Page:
Under a newly minted deal between the world's top smartphone maker -- South Korea's Samsung Electronics Comp. and Nokia, Samsung agrees to pay Nokia royalties on its Android smartphones, beginning in January 2014.
I. Nokia scores licensing payments from world's largest smartphone maker
The deal is another crucial coup for the Finland-based Nokia, who recently opted to sell its recovering devices division to ally Microsoft and focus its efforts on the telecommunications equipment market. Nokia already owns a major licensing deal with Apple. Apple -- widely known in the smartphone "patent wars" as an aggressor -- ironically enough was on the receiving end of Nokia litigation back in 2009, which culminated in an agreement from Apple to pay licensing fees.
Apple's licensing rates (i.e. how much Apple pays Nokia per iPhone to "borrow" its "innovations" -- intellectual property) interestingly may have played a key role in the Nokia-Samsung negotiations and are also the subject of a growing controversy.
Apple and Samsung are currently locked in a second round of suits-countersuits, which will be tried in March 2014 in the U.S. District Court for the Northern District of California with Judge Paul S. Grewal presiding over the trial. Ironically, that case only involves the Galaxy SII, Galaxy S3, and Galaxy Note 2 -- aging Androids which Samsung will likely have largely have stopped making by the time the case wraps up. Apple tried to tack on Samsung's current flagship smartphone, the Galaxy S4, but Judge Grewal denied that motion, forcing Apple to have to likely wait for a third trial in mid-to-late 2015 on that, and possibly other devices.
Overseas Samsung has faced some minor losses, seeing brief bans of its "Galaxy Tab" product line, but has been successful in convincing foreign regulators that its workarounds eliminate Apple's infringement claims. Notably in the UK Samsung actually was found completely innocent -- illustrating the diverse range of opinions regarding software patents and their scope.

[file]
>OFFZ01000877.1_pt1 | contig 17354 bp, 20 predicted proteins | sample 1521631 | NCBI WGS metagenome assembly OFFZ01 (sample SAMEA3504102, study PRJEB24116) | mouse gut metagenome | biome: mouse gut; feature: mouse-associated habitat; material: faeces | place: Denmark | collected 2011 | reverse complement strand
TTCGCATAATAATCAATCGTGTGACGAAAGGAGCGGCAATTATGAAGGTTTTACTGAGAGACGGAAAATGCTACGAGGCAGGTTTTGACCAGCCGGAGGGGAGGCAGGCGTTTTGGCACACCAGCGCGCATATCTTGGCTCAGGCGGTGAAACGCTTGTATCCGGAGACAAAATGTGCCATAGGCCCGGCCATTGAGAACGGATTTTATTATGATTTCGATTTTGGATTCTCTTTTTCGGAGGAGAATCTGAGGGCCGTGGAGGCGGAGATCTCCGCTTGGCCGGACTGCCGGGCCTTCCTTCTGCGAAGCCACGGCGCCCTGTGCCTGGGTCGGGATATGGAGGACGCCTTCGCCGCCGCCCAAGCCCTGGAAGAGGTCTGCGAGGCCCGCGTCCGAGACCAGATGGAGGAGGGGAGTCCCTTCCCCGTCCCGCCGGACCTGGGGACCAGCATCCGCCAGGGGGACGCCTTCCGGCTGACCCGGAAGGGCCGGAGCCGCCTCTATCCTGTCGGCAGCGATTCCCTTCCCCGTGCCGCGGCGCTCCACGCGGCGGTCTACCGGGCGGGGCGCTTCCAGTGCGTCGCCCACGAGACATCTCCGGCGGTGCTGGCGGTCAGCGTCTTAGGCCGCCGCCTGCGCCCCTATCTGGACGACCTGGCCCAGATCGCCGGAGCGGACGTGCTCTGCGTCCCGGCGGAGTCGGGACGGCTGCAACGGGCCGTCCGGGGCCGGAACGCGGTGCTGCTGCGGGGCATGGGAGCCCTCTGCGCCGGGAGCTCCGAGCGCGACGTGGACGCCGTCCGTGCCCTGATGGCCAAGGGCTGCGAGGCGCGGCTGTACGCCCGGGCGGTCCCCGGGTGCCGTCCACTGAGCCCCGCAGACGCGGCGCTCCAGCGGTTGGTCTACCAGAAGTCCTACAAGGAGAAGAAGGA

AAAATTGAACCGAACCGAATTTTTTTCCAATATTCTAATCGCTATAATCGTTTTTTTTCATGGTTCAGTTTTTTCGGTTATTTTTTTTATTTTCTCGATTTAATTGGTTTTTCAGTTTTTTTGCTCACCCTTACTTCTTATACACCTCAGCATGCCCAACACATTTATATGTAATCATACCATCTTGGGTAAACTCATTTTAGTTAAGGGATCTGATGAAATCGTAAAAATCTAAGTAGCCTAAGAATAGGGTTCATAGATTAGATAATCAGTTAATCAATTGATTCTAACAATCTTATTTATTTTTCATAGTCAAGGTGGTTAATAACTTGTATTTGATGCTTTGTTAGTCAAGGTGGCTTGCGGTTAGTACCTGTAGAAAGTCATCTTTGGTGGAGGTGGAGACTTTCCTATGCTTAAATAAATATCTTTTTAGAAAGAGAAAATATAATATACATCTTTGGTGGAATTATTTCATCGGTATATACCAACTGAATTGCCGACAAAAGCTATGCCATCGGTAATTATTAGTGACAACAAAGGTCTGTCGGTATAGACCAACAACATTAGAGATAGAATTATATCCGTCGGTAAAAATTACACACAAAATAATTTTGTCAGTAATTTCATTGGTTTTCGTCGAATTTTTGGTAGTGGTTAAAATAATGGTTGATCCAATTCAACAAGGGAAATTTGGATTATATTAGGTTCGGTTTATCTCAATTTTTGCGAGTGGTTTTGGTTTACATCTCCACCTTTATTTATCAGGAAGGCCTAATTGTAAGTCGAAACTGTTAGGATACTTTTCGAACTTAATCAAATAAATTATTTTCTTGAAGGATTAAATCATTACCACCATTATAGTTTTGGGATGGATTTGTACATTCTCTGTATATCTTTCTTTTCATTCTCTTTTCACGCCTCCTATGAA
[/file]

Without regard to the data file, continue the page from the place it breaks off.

In the U.S., Samsung lost the first round of the battle, with a hometown Californian jury -- who included jurors who had family members who were Apple shareholders -- deciding that Apple was innocent of infringement, but Samsung was guilty. A jury ordered roughly $1B USD in damages, but $450M USD of that was awarded under improper instructions; so it's being recalculated (likely lower) at a special damages trial in November -- also in the USDC for Northern California, under the trial judge for the first case, Judge Lucy Koh.
II. Did leaks help Samsung Illicitly score a deal? Apple, Nokia claim so
The controversy regarding the Apple-Nokia licensing stems from the fact that Apple handed over confidential documents to Samsung's lawyers -- which were only allowed to prepare a defense for the case. Those documents admittedly were not stamped with the appropriate confidential steal ("Attorney Eyes' Only"), due to what Samsung's lawyers claim is a "mistake". They were also uploaded to an FTP, which Apple's law team contends was access by 223 unauthorized individuals -- including Samsung lawyers and executives involved in the Nokia investigation.
Apple cites a deposition from Nokia's chief intellectual property officer, Paul Melin who at a June 4 settlement talk with Samsung was reportedly surprised when Samsung executive Dr. Seungho Ahn knew of the secret terms of the Apple license, and reportedly use that for leverage, telling Mr. Melin "all information leaks".
Quinn Emanuel Urquhart & Sullivan, LLP -- the outside counsel representing Samsung admits that it made "missteps" in the case, which they "deeply regret". But they deny that Dr. Ahn knew of the agreement, arguing that Mr. Melin misunderstood Dr. Ahn due to a language barrier (English is a second language for Dr. Ahn).
If Apple is able to nail the lawyers at Quinn Emanuel with sanctions it would be a major blow and set a difficult initial hurdle for Samsung to overcome image-wise in the second trial. It could also seriously impact Dr. Ahn, who happens to have J.D. legal credentials from the State Bar of California.